Outlaw the Phrase "Social Media" at Work

Posted on November 2nd 2012

Outlaw the Phrase "Social Media" at Work

When I speak with executives around the world about social media and business, many think of their kids' (or grandkids') Facebook or the Twitter silliness they hear about on television.

Frequently, executives come to the conclusion that social media are frivolous at best and a dangerous time-waster at worst. Once they have that in their mind, it is tough to convince them otherwise.

It's not social media. It's real-time media.

In order to scale social, I recommend that we stop using the word "social" and instead substitute "real-time".

When I ask to the same executives about "real-time communications with customers" they lean forward and want to know more. These are the same people who dismiss Twitter.

When I talk about "real-time media" they understand that it is important for their business.

What are people doing on your site right now? Has someone just praised you on Facebook? Panned you on Twitter? Published a how-to video about your product on YouTube? Is there a mainstream media report out about your company?

Executives understand real-time media and are eager to implement the ideas.

If you're having trouble convincing the bosses about the value of social media as communications tools, why not try my semantics trick and discuss real-time media instead? Let me know how it goes.

What say you?

DavidMeermanScott

David Meerman Scott

Marketing strategist, keynote speaker, and bestselling author of 8 books including "The New Rules of Marketing & PR" (now in 25 languages), "Marketing Lessons from the Grateful Dead" and "Newsjacking".

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Comments

Larry Capra aka zenabowli
Posted on November 2nd 2012 at 5:18PM

It seems silly when we need to cajole our respected business leaders in this way.  If it takes re-characterizing a concept with a euphemism in order for them to wrap their mind around a new idea; I'd question their cognitive abilities, as well as, their leadership qualifications. 

Business leaders need to be visionaries, agile when assimilating details, and quick to recognise a thing of value.  If we have to trick them, the same way we get a child to eat their veggies... well, what more can I say.  The future is suspect.

But, your point is well taken.  I've considered the same ideas in the past.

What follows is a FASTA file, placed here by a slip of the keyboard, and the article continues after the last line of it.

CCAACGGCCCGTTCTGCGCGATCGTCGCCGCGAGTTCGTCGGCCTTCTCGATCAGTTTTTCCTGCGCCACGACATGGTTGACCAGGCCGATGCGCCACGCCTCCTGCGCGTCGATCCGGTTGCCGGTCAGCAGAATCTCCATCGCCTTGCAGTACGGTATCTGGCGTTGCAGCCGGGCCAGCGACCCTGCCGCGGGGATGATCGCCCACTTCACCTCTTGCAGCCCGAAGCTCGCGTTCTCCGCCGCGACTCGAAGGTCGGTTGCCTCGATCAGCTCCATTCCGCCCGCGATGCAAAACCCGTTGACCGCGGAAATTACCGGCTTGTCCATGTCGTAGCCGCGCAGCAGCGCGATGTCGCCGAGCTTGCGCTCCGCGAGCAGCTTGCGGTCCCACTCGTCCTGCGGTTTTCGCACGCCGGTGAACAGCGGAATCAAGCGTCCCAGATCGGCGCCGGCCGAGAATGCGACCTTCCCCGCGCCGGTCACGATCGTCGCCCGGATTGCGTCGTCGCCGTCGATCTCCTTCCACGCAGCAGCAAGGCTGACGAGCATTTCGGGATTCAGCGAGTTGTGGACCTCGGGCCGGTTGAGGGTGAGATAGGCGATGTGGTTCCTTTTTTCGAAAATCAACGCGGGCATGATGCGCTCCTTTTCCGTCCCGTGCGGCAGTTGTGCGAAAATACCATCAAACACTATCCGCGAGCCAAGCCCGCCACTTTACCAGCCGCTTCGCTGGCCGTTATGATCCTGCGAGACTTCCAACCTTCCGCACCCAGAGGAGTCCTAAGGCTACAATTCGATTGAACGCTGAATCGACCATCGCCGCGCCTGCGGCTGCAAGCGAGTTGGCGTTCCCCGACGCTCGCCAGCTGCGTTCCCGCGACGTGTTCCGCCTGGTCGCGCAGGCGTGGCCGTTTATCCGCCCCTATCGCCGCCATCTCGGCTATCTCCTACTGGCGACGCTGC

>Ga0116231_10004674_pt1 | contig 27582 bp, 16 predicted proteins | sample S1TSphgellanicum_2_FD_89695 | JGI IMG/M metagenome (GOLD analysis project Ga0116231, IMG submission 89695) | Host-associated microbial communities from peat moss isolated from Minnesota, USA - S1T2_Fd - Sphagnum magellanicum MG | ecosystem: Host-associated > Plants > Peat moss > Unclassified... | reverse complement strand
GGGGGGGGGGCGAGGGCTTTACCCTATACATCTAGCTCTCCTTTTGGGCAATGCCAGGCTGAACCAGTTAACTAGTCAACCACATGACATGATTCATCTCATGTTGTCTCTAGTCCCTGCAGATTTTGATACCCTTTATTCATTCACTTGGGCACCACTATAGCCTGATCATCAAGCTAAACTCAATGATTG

CarrieMorgan
Posted on November 2nd 2012 at 7:31PM

With the c-suite, it's all about the spin! Put it in terms that resonate in THEIR world, and remember it's all about results. If you can't present valid, compelling evidence about the need to participate in social media, you aren't doing your job.

It's going to happen with or without you, people. Wouldn't you rather have a modicum of control? 

Darryl Erentzen
Posted on November 5th 2012 at 6:02AM

I'd take it a step further and say, "Not only is it going to happen with or without you, it's going to happen TO you if you're not paying attention."

Probably why I'm self-employed ;)

ChrisSyme
Posted on November 3rd 2012 at 7:46PM

I prefer real-time. It accurately conveys the power of the media--you don't own it and you have to keep up or die. Social doesn't begin to describe the  time pressure (and opportunity) it presents to marketers and brands.

ChrisSyme
Posted on November 3rd 2012 at 7:47PM

I prefer real-time. It accurately conveys the power of the media--you don't own it and you have to keep up or die. Social doesn't begin to describe the  time pressure (and opportunity) it presents to marketers and brands.

DavidMeermanScott
Posted on November 4th 2012 at 8:28AM

Larry, it's now cajoling. It's reality. Business is about evaluating risks and executives see social media as risky. Real-time media less so.

ColleenHofmann
Posted on November 16th 2012 at 8:22PM

We recently instituted an agency-wide ban of the word social media, especially when talking to clients for this very reason. Occassionally, the word slips out, but referring to it instead as "real-time communications" makes for more engaging and worthwhile conversations with our clients. Social media is scary. But real-time communications doesn't invoke the same knee-jerk terror.